If scala could accept classOf[Foo.type], I suppose it could return what in java would be Foo$.getclass, but that allows for a lot of mischief for questionable value. For example, you could create new instances of the singleton if you set the constructor to public, which may violate invariants in the language (which is worse than violating invariants in your application code).

If the object has a companion class, the jvm class implementing the class will also have the static forwarders to the companion. Maybe you can use that as a proxy?

You could also call out to java code, which will have no problem giving you a Foo$.getClass(). You could return that (and cast if needed).

This sorrow would all disappear if you tried not to rely on reflection, which is difficult to deal with if squinting doesn’t help anymore in calling class declarations and instances, JVM classes and types “roughly the same thing” or different perspectives on the same thing. You can’t get away with that in scala to the extent you can in Java.

Can we maybe help you find a solution to the problem you’re trying to solve with reflection in a way that is a better fit for scala?

3 Likes

Thank you for the exhaustive answer!

A brief description of what I try to do:

class Builder[A] {
  def build: A = ???
}

class Consumer {
  val element: SomeClass = new Builder[SomeClass].build
}

This example, of course, does not make much sense, but it should explain what I want to do.

Now, the type SomeClass cannot be an object because I cannot use objects with generics.

You can use the objects type Foo.type in generics. You can’t use Foo.type do that with classOf because classOf is special (probably/maybe at least in part for reasons indicated).

The following compiles.

object Singleton

class Builder[A] {
  def build: A = ???
}

class Consumer {
  val element: Singleton.type = new Builder[Singleton.type].build
}

For some limits with the reflection approach: https://scastie.scala-lang.org/5lhkcZsPS1qdseNFTXB2Rg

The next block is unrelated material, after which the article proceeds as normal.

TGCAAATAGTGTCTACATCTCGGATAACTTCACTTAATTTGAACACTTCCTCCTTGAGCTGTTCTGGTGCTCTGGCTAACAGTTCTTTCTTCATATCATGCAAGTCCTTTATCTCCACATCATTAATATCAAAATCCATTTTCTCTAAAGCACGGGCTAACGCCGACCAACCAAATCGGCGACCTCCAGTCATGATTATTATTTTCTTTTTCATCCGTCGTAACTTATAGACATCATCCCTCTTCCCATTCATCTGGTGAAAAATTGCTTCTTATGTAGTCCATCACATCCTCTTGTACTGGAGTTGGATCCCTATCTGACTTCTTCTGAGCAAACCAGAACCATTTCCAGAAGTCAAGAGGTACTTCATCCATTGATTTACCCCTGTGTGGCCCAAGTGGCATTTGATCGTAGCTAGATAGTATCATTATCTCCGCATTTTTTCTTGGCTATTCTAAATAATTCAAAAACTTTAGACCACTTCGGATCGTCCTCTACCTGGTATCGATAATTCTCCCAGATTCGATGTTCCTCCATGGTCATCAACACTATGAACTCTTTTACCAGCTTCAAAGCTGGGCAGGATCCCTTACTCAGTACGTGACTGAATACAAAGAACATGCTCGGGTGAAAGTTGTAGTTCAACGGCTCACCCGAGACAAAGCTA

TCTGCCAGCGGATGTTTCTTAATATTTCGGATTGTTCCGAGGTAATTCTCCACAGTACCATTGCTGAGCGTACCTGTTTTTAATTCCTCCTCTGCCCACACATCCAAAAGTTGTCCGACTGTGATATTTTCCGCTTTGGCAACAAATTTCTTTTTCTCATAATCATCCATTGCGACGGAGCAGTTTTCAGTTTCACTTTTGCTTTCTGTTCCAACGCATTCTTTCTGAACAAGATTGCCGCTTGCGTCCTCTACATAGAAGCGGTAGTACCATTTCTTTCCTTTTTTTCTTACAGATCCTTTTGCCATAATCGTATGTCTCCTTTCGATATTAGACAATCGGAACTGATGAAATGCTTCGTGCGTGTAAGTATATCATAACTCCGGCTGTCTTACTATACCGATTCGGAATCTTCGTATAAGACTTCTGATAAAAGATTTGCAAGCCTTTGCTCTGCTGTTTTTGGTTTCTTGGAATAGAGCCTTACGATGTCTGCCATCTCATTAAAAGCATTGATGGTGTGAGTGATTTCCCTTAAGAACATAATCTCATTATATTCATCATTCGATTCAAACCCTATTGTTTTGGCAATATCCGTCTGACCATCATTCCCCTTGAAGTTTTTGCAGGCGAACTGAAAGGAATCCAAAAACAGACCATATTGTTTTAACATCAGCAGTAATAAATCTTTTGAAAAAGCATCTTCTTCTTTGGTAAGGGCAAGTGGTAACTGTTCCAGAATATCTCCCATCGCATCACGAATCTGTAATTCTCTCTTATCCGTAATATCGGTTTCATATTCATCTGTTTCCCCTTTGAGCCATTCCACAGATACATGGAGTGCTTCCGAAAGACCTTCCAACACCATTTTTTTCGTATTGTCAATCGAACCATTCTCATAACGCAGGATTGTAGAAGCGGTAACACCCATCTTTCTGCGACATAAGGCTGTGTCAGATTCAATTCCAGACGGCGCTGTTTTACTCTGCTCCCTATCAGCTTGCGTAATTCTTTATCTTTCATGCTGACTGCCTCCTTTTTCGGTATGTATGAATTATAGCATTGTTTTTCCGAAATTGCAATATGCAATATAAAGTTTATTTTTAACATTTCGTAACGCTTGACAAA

The “general” solution is to punt the “problem” to the caller:

class Builder[A](construct: () => A) {
  def build: A = construct()
}

though it’s questionable there is much more value in that than reducing the problem to

type Builder[A] = () => A

which is a different way to say – just use a () => A instead of a Builder[A]

At the end of the day, you can’t construct values for all types. Some, because you don’t have a sensible “default” to construct. Others, because they’re simply uninhabited. You can’t get a Builder[Nothing] that does something sensible, because Nothing has no values. I’m sure you can construct other types that can’t have any values too.

If it were possible to write a general implementation of Builder for all types, with only a type parameter as input would violate that.

1 Like

True, that works, thank you!

While using () => A is better than reflection based shenanigans, there is an uniform way to get both class and object Class instance https://scastie.scala-lang.org/hUUDjCfZRk2Y6ec3n7cMRw :

import scala.reflect.ClassTag

class MyType extends ((Int, Int) => Int) {
  def apply(a: Int, b: Int): Int =
    a + b
}

object MyType extends (String => Int) {
  def apply(arg: String): Int =
    arg.length
}

println(classOf[MyType] eq implicitly[ClassTag[MyType]].runtimeClass)
println(MyType.getClass eq implicitly[ClassTag[MyType.type]].runtimeClass)

The uniform way is implicitly[ClassTag[...]].runtimeClass, while classOf[...] is working only for classes and Singleton.getClass is working only for objects.